Tuesday, 26 September 2017
Horror-tinged fairy and folk tales for children are as much a part of our culture as those geared to adult audiences. The nightmarish monster imagery featuring in many serve as life lessons for the young, such as in Red Riding-Hood with its implicit warning never to go into the woods alone or talk to strangers no matter how friendly they may appear under their wolfish exterior. A particularly ghoulish example is the French fairy story of Barbe Bleue (Bluebeard in English), the most popular version of which was by Charles Perrault in 1697. Perrault (1628-1703) was also the renowned creator of Le Petit Chaperon Rouge (Little Red Riding Hood), Cendrillon (Cinderella), La Belle au bois Dormant (The Sleeping Beauty) and Le Chat Botté (Puss in Boots), later greatly influencing the Brothers Grimm.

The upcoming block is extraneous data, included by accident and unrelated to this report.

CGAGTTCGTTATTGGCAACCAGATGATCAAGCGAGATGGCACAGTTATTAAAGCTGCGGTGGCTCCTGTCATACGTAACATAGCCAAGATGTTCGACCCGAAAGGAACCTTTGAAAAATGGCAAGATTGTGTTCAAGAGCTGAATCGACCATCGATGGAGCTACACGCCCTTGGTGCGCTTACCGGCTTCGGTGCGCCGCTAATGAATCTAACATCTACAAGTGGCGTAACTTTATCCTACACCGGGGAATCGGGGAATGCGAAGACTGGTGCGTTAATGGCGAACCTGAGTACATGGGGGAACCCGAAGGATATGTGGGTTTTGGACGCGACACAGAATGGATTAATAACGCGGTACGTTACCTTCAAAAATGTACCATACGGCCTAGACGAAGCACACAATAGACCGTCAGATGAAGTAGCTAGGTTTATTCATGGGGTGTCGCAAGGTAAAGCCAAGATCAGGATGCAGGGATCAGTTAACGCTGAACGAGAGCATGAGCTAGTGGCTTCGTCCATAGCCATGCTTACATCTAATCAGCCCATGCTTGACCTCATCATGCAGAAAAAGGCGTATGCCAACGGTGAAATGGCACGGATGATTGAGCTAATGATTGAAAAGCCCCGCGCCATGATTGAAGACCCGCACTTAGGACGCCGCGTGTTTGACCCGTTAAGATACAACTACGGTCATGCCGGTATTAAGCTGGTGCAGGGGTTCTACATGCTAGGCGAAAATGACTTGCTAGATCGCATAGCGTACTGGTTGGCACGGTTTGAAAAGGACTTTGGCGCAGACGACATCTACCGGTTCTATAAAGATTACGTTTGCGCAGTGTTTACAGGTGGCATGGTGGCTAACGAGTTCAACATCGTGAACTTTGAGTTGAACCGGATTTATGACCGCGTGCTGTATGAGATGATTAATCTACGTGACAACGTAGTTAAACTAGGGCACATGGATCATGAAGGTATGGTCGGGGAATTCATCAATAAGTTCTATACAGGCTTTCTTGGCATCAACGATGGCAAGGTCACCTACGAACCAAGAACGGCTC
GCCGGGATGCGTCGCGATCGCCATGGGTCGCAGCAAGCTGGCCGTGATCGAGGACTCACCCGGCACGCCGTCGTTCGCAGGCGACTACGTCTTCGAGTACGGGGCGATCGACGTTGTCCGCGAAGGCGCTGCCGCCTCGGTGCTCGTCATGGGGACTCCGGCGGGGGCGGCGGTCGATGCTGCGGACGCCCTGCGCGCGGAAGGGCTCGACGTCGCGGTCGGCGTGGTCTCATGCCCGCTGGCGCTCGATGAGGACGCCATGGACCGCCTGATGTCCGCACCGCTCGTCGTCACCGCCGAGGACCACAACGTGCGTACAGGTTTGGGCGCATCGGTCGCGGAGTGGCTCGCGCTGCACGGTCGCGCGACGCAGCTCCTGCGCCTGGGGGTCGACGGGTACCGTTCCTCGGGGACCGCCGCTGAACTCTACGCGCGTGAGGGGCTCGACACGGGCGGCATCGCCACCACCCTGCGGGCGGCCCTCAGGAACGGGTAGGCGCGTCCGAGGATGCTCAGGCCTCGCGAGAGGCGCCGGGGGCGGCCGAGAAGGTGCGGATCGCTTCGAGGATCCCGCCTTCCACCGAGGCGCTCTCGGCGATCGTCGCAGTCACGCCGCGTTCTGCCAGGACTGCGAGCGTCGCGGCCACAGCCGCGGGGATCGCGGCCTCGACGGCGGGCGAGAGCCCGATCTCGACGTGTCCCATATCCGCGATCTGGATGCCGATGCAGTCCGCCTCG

The title character is a rich but supremely ugly man who is even more off-putting due to his blue beard and a suspicious background of having been married several times to women who mysteriously disappeared. He manages to woo a beautiful local girl who sees past these points and becomes his wife. Bluebeard places temptation in his young wife’s way when he goes off on a business trip, giving her free reign everywhere except one room she is expressly forbidden to enter. Inevitably she cannot resist her curiosity and discovers to her horror that it conceals the bodies of the previous Mrs Bluebeards. He returns home early and confronts her, but fortunately her two brothers ride to the rescue before he can exact a terrible punishment upon her.